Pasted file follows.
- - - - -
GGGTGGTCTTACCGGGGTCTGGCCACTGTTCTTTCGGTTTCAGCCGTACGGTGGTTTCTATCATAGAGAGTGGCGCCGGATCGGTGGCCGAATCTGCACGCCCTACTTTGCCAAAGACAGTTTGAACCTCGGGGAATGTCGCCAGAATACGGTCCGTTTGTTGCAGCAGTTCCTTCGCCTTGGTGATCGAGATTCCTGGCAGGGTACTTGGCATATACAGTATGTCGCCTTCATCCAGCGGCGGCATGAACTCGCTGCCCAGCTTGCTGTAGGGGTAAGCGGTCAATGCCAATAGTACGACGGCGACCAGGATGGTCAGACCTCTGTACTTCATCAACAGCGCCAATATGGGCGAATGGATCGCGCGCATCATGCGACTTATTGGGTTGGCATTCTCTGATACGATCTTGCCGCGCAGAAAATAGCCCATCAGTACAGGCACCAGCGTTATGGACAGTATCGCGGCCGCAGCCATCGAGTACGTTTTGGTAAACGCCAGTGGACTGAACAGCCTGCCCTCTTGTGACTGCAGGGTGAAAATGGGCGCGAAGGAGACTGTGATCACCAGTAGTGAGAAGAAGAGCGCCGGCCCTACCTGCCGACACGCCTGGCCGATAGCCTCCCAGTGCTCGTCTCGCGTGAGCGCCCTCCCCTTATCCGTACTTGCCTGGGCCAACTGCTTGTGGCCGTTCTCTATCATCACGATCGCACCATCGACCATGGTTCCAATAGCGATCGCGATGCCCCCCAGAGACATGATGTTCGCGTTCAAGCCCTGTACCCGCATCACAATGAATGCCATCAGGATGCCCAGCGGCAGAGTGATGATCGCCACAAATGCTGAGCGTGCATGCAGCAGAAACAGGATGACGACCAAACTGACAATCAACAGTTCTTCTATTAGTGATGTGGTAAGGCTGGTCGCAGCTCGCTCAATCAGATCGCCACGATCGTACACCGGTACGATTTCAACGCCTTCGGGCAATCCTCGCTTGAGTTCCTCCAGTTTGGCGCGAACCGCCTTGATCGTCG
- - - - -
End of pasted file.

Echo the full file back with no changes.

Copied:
GGGTGGTCTTACCGGGGTCTGGCCACTGTTCTTTCGGTTTCAGCCGTACGGTGGTTTCTATCATAGAGAGTGGCGCCGGATCGGTGGCCGAATCTGCACGCCCTACTTTGCCAAAGACAGTTTGAACCTCGGGGAATGTCGCCAGAATACGGTCCGTTTGTTGCAGCAGTTCCTTCGCCTTGGTGATCGAGATTCCTGGCAGGGTACTTGGCATATACAGTATGTCGCCTTCATCCAGCGGCGGCATGAACTCGCTGCCCAGCTTGCTGTAGGGGTAAGCGGTCAATGCCAATAGTACGACGGCGACCAGGATGGTCAGACCTCTGTACTTCATCAACAGCGCCAATATGGGCGAATGGATCGCGCGCATCATGCGACTTATTGGGTTGGCATTCTCTGATACGATCTTGCCGCGCAGAAAATAGCCCATCAGTACAGGCACCAGCGTTATGGACAGTATCGCGGCCGCAGCCATCGAGTACGTTTTGGTAAACGCCAGTGGACTGAACAGCCTGCCCTCTTGTGACTGCAGGGTGAAAATGGGCGCGAAGGAGACTGTGATCACCAGTAGTGAGAAGAAGAGCGCCGGCCCTACCTGCCGACACGCCTGGCCGATAGCCTCCCAGTGCTCGTCTCGCGTGAGCGCCCTCCCCTTATCCGTACTTGCCTGGGCCAACTGCTTGTGGCCGTTCTCTATCATCACGATCGCACCATCGACCATGGTTCCAATAGCGATCGCGATGCCCCCCAGAGACATGATGTTCGCGTTCAAGCCCTGTACCCGCATCACAATGAATGCCATCAGGATGCCCAGCGGCAGAGTGATGATCGCCACAAATGCTGAGCGTGCATGCAGCAGAAACAGGATGACGACCAAACTGACAATCAACAGTTCTTCTATTAGTGATGTGGTAAGGCTGGTCGCAGCTCGCTCAATCAGATCGCCACGATCGTACACCGGTACGATTTCAACGCCTTCGGGCAATCCTCGCTTGAGTTCCTCCAGTTTGGCGCGAACCGCCTTGATCGTCG